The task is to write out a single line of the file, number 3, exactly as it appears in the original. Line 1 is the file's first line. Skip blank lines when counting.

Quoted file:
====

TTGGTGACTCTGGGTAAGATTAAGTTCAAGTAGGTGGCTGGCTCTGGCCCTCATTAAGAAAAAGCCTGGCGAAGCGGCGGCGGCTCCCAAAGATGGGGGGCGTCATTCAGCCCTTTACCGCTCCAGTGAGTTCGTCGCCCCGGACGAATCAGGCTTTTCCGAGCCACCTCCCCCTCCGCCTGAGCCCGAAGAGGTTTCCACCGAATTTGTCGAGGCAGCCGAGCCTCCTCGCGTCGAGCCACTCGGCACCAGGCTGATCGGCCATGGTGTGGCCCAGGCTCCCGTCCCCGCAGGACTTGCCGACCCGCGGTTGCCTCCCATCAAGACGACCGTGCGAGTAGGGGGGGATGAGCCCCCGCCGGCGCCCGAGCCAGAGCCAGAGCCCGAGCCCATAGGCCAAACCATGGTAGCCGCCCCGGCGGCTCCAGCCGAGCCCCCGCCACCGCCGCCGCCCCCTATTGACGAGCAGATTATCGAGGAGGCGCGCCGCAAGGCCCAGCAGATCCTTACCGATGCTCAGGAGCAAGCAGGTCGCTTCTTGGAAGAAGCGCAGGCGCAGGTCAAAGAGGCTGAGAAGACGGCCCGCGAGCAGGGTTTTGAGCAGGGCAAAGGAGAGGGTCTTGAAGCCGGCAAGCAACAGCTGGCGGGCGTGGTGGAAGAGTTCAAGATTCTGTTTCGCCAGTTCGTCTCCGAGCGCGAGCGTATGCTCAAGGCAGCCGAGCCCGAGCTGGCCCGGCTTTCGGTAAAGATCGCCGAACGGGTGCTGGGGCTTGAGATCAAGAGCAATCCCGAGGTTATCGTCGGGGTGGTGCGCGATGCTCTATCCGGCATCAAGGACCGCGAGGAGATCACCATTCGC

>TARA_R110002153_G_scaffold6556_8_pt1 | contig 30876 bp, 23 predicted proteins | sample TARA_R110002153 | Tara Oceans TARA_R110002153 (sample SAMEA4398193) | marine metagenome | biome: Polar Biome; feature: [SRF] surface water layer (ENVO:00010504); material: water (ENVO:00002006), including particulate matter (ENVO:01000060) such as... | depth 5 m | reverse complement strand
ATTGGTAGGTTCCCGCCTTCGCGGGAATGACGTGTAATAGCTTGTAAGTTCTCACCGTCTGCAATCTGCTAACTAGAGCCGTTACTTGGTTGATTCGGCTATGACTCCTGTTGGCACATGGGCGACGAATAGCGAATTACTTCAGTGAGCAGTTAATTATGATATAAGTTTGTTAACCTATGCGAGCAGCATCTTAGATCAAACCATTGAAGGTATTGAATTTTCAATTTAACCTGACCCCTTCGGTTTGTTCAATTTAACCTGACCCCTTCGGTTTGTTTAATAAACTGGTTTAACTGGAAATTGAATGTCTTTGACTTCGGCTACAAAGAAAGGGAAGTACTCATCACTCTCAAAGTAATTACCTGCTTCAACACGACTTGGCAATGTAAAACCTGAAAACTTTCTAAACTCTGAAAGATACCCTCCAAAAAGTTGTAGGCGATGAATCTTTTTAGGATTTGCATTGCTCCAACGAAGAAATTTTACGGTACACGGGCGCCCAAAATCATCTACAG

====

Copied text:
ATTGGTAGGTTCCCGCCTTCGCGGGAATGACGTGTAATAGCTTGTAAGTTCTCACCGTCTGCAATCTGCTAACTAGAGCCGTTACTTGGTTGATTCGGCTATGACTCCTGTTGGCACATGGGCGACGAATAGCGAATTACTTCAGTGAGCAGTTAATTATGATATAAGTTTGTTAACCTATGCGAGCAGCATCTTAGATCAAACCATTGAAGGTATTGAATTTTCAATTTAACCTGACCCCTTCGGTTTGTTCAATTTAACCTGACCCCTTCGGTTTGTTTAATAAACTGGTTTAACTGGAAATTGAATGTCTTTGACTTCGGCTACAAAGAAAGGGAAGTACTCATCACTCTCAAAGTAATTACCTGCTTCAACACGACTTGGCAATGTAAAACCTGAAAACTTTCTAAACTCTGAAAGATACCCTCCAAAAAGTTGTAGGCGATGAATCTTTTTAGGATTTGCATTGCTCCAACGAAGAAATTTTACGGTACACGGGCGCCCAAAATCATCTACAG